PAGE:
Whose grief is it any­way?

The Daily Telegraph - Review - - THE CRITICAL LIST - By Do­minic Cavendish


In this por­trait of a fam­ily con­tend­ing with grief and loss, from the pro­lific French au­thor Flo­rian Zeller (The Fa­ther), it isn’t clear who is griev­ing for whom. The sus­tained enigma threat­ens to be sim­ply be­mus­ing, but ac­quires poignancy ow­ing to two in­tensely felt per­for­mances from Jonathan Pryce and Eileen Atkins (pic­tured) as the in­sep­a­ra­ble cou­ple, a writer and his wife. Wyn­d­ham’s The­atre, Lon­don WC2 (0844 482 5120), un­til Dec 1


Kwame Kwei-Armah launches his ten­ure at the Young Vic with an ex­u­ber­ant ren­der­ing of Shake­speare’s gen­der-switch­ing com­edy. This ver­sion, first seen in New York, cuts down the text, throws in songs and moves the ac­tion to Not­ting Hill. Not all of it works, but it’s pro­pelled along with in­fec­tious gai­ety. Young Vic, Lon­don SE1 (020 7922 2922), un­til Nov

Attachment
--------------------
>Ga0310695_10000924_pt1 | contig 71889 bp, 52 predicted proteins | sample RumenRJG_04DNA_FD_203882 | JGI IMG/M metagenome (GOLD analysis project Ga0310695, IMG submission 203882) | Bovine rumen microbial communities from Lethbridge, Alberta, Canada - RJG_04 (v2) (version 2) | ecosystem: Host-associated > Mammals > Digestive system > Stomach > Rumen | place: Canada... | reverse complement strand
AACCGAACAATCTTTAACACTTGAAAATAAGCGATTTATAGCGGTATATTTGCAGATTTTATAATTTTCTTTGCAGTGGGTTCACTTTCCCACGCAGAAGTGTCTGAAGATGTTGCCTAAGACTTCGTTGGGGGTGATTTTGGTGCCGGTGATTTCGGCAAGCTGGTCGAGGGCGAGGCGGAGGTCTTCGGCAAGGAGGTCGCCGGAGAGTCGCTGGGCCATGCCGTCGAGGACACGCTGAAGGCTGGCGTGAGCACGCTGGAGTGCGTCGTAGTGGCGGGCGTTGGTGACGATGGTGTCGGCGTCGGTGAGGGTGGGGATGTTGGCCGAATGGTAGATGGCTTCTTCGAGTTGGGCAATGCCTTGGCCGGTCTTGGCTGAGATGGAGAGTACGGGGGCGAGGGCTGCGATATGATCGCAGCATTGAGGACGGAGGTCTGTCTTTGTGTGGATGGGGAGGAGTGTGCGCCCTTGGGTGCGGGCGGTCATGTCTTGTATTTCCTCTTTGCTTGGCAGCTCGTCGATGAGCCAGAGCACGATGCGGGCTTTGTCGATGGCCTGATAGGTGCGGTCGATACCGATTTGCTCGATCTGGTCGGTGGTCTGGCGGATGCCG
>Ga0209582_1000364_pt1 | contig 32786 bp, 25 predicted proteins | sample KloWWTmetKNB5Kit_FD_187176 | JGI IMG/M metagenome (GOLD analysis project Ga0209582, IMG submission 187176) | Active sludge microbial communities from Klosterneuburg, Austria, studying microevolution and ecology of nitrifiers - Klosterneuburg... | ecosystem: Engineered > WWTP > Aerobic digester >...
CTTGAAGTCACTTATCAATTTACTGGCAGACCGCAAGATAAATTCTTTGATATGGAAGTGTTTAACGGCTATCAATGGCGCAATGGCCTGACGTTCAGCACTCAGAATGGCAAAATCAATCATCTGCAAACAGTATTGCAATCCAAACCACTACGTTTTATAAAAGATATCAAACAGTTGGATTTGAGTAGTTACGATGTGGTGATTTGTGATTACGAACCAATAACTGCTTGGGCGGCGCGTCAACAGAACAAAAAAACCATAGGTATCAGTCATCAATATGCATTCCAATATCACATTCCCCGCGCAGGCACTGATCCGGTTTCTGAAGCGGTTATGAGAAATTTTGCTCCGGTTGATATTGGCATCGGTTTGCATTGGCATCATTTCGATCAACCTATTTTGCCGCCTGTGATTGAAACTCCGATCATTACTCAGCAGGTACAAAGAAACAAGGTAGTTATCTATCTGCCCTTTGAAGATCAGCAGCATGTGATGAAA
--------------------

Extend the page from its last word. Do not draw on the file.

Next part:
The good news is that David Hare, that big beast of Bri­tish the­atre, is back on his home turf: pre­sent­ing an orig­i­nal stage drama about our po­lit­i­cal life at the Na­tional. The bad news is that Neil Arm­field’s ex­pertly di­rected, stylishly de­signed pro­duc­tion – star­ring Sian Brooke as an in­de­pen­dent MP who may or may not run for the Labour Party lead­er­ship – is schematic and un­der­pow­ered. Na­tional’s Lyt­tel­ton The­atre, Lon­don SE1 (020 7452 3000), un­til

Jan 31

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